In and around Tezpur

The weekend visit to Kaziranga Park was aborted – but the Saturday afternoon tour around Tezpur did not disappoint. We started with the visit to a center in the middle of the town which promotes traditional craft of weaving. The state has close to a million looms, which are foot operated and a loom is a proud possession in most homes in Assam. These use local silks – endi (a coarse brown silk), mugga (a strong golden silk) and pat (fine, creamish white silk) – and traditional and modern patterns with a variety of colors. It is fascinating to watch these women pushing the peddle rhythmically, the shuttle darting back and forth and the many colors being carefully woven on to create the patterns.

Traditional weavers at work
Traditional weavers at work

Then we moved onto the Agnigarh Hill (agni for fire and garh for fotress), so named because the site is supposed to be that of a fotress where Banasura kept his daughter Usha, with  a fire burning all around the fotress at all times. In this mythological story, Usha fell in love with Aniruddh (grandson of Krishna) in her dreams, and her companion Chitralekha identified him by painting his potrait from Usha’s descriptions. Krishna is supposed to have rescued her in a battle and the site has many sculptures depicting this story. A circular stairway leads up to the crest of the hill where the viewing platform gives a  lovely view of the magnificent Brahmaputra, with its myriads of islands, of Tezpur town and its sorroundings and of the Kolia Bhomora  bridge across the river. An interesting aside I heard was that these islands are used by the illegal immigrants from Bangaldesh – and when they are threatened by submersion during the heavy monsoon rains, humanitarian rehabilitation to the shore takes place and thus a permanent foothold!

THe vastness of the Brahmapute - with the large mid-river islands and the 3 km bridge in the background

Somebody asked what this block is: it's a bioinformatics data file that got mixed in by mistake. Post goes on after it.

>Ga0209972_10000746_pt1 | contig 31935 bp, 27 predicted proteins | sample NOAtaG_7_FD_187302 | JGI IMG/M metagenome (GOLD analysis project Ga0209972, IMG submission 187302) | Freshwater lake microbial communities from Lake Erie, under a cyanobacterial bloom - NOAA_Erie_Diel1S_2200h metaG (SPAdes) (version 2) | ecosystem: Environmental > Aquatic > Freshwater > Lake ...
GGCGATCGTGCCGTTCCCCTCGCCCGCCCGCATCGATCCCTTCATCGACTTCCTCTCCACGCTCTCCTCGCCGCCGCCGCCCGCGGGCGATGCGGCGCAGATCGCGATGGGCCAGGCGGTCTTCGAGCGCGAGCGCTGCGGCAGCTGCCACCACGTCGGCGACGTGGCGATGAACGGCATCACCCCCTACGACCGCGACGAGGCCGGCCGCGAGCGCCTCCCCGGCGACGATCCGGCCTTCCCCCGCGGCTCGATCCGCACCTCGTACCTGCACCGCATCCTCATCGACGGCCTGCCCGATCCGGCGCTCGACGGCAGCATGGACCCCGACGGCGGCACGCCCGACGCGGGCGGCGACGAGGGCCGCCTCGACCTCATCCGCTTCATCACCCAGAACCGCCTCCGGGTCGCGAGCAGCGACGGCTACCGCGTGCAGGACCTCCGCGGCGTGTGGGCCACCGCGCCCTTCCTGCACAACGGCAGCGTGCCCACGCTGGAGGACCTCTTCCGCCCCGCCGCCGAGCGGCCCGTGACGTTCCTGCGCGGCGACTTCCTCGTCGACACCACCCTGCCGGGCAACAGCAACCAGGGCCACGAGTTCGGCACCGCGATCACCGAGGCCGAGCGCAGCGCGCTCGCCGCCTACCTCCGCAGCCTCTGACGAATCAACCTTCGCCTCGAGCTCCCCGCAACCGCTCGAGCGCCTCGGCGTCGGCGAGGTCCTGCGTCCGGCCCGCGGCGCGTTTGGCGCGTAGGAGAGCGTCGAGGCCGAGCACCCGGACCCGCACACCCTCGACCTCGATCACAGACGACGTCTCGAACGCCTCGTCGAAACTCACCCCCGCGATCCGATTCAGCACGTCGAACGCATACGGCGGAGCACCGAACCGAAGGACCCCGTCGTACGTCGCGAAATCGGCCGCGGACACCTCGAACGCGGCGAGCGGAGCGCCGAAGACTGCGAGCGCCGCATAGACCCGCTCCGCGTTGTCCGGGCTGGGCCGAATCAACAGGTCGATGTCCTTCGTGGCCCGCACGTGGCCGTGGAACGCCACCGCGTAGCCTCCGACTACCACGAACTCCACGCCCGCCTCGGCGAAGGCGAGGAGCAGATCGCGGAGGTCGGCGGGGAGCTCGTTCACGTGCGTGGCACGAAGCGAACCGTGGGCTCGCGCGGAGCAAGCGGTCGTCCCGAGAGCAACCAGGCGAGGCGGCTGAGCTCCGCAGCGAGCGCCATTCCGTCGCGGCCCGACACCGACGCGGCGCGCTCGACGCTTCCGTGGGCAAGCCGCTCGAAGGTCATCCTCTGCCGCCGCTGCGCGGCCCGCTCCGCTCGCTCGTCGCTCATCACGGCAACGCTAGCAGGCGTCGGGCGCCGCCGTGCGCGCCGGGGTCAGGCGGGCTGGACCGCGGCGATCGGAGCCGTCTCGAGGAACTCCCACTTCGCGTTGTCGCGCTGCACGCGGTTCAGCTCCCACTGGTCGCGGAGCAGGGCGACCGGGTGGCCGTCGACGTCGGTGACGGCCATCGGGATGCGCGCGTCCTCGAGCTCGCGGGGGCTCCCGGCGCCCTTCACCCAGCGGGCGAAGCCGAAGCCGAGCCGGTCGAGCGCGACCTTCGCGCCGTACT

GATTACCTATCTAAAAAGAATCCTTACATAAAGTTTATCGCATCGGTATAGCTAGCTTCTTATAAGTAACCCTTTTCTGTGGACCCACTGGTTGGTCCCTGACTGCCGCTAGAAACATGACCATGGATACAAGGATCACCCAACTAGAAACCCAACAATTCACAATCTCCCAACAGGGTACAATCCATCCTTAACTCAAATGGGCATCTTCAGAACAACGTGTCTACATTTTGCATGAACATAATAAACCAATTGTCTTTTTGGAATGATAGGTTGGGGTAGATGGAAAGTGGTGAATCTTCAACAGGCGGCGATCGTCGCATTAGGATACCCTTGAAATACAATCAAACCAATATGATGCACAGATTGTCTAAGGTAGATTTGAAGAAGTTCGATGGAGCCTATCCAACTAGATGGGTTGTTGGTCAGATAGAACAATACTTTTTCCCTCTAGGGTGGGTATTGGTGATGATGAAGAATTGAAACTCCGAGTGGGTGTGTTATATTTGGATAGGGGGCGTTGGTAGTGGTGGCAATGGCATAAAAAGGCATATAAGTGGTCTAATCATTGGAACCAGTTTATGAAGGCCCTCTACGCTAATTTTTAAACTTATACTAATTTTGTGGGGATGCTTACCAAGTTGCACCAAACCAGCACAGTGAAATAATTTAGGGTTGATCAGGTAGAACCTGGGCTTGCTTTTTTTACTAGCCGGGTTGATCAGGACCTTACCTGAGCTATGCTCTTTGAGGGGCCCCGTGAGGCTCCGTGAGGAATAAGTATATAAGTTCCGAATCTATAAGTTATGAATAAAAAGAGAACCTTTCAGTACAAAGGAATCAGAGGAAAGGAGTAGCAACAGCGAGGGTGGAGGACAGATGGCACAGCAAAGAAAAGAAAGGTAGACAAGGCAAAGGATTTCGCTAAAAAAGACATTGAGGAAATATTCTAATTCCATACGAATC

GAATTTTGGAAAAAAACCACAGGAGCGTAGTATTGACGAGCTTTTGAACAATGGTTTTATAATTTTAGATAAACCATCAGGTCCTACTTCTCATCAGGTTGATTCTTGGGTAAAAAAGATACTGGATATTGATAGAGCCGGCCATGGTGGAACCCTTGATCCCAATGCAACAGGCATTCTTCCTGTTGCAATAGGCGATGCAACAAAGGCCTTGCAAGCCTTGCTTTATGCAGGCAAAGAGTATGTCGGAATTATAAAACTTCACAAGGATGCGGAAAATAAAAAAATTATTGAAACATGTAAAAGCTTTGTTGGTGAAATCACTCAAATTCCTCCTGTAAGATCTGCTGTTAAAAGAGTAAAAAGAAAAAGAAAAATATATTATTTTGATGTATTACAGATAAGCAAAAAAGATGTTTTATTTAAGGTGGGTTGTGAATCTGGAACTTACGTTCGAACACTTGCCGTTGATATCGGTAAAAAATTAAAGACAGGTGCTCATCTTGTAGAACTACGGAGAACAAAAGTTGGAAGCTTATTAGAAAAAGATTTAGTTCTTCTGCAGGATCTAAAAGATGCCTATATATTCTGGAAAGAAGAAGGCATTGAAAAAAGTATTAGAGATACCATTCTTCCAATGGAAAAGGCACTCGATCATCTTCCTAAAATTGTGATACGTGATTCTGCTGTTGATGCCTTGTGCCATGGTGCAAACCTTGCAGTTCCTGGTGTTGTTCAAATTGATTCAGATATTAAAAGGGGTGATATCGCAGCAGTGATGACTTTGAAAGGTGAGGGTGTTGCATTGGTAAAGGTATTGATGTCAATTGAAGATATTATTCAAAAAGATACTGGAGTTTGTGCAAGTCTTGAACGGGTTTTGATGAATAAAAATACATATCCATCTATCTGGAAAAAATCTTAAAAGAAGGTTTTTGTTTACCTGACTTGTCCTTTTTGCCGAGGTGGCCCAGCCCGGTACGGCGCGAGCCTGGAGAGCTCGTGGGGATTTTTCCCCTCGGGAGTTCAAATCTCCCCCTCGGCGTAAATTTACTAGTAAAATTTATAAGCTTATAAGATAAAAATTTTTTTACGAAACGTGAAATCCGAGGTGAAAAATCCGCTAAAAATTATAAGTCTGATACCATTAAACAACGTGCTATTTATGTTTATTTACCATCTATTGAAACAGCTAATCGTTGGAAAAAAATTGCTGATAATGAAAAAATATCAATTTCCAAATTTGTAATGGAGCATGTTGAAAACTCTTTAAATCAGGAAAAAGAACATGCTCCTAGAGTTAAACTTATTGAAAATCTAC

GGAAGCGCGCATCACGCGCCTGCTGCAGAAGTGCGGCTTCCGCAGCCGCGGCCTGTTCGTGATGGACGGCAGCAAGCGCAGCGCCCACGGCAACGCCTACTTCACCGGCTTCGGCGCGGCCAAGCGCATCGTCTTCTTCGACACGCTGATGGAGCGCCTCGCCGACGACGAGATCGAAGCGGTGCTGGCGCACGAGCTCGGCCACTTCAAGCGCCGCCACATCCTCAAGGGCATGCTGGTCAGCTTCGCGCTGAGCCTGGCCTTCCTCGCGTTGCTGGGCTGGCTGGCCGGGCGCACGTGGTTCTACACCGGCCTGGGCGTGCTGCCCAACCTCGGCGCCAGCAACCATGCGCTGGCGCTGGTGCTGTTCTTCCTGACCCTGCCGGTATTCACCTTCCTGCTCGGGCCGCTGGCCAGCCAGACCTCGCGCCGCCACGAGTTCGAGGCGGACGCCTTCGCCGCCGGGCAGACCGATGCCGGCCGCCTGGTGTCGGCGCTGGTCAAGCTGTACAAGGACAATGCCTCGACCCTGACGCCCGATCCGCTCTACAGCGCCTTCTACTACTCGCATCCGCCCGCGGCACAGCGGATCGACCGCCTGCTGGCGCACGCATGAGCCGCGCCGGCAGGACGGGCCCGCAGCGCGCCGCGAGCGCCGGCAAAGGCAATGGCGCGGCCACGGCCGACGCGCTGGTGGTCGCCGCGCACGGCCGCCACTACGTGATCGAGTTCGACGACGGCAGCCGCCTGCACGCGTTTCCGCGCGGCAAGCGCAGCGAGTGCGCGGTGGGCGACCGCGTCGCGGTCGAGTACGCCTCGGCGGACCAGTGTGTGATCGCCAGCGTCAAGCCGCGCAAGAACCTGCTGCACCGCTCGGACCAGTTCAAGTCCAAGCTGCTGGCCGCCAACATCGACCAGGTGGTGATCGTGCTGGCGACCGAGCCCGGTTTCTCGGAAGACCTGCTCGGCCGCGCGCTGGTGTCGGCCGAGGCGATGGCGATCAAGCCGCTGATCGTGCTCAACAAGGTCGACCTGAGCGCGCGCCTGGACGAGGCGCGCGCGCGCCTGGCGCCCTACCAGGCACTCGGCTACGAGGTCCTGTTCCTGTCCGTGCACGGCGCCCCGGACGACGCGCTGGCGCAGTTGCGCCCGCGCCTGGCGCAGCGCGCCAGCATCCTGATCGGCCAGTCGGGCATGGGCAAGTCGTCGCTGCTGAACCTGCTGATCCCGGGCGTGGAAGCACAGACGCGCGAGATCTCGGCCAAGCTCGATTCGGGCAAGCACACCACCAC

The vastness of the Brahmapute – with the large mid-river islands and the 3 km Kolia Bhomora Setu (bridge) in the background
Many reside on the islands - waiting for the floods to demand a place on the banks!
Many reside on the islands – waiting for the floods to demand a place on the banks!

Then we moved onto the Bamuni hills which have the remnants of a 9th century group of temples. No structure is left at all, but the ASI (Archeological Survey of India) has a board that says that there were 5 temples, one major and 4 probably smaller. Very few preserved pieces are seen, the best depicting the 10 avatars of Vishnu. It is believed to have been a Vishnu temple. It is an ASI protected site, one of over 3650 such sites (there are thousands of others that dont have even this label).  Although there is a fencing and a gate, the fencing did not look complete and the locals have a free access – we had a chat with some kids who followed us around.

We could not do much else, although there are a few other such sites around, one of them the ruins of a 4th century temple.  The sun set over the river – although it was only 4.45 pm. This is something that is difficult to get used to as Tezpur lies  at 92.8° E and Indian Standard time is taken at 82o30′ E. It takes a while to adjust to the early sunrise and  sunset – in fact even some local residents find this a bit unsettling – you are walking to work at 9.30 am when the sun is already well overhead – the prize you pay for a single time zone in a country that stretches from 68o7′ east to 97o25′ east.

But all in all it was a satisfactory outing!

Base of a pillar
Base of a pillar?
One of the few preserved pieces
One of the few preserved pieces
Locals brats
Locals brats
A glorious sunset
A glorious sunset

2 thoughts on “In and around Tezpur

  1. Nostalgia! That bridge was not there when we went and Brahmaputra looked more like a sea and not river.
    They now use paat (jute) too in weaving, as silk has become so expensive and unaffordable.It gives a look of silk due to its sheen.

    • Well, it will be fuller after the rains. This is the dry season, this year there was little winter rain as well.
      Traditional weaving is going thro crisis everywhere – but the silks you get in Assam are unique!

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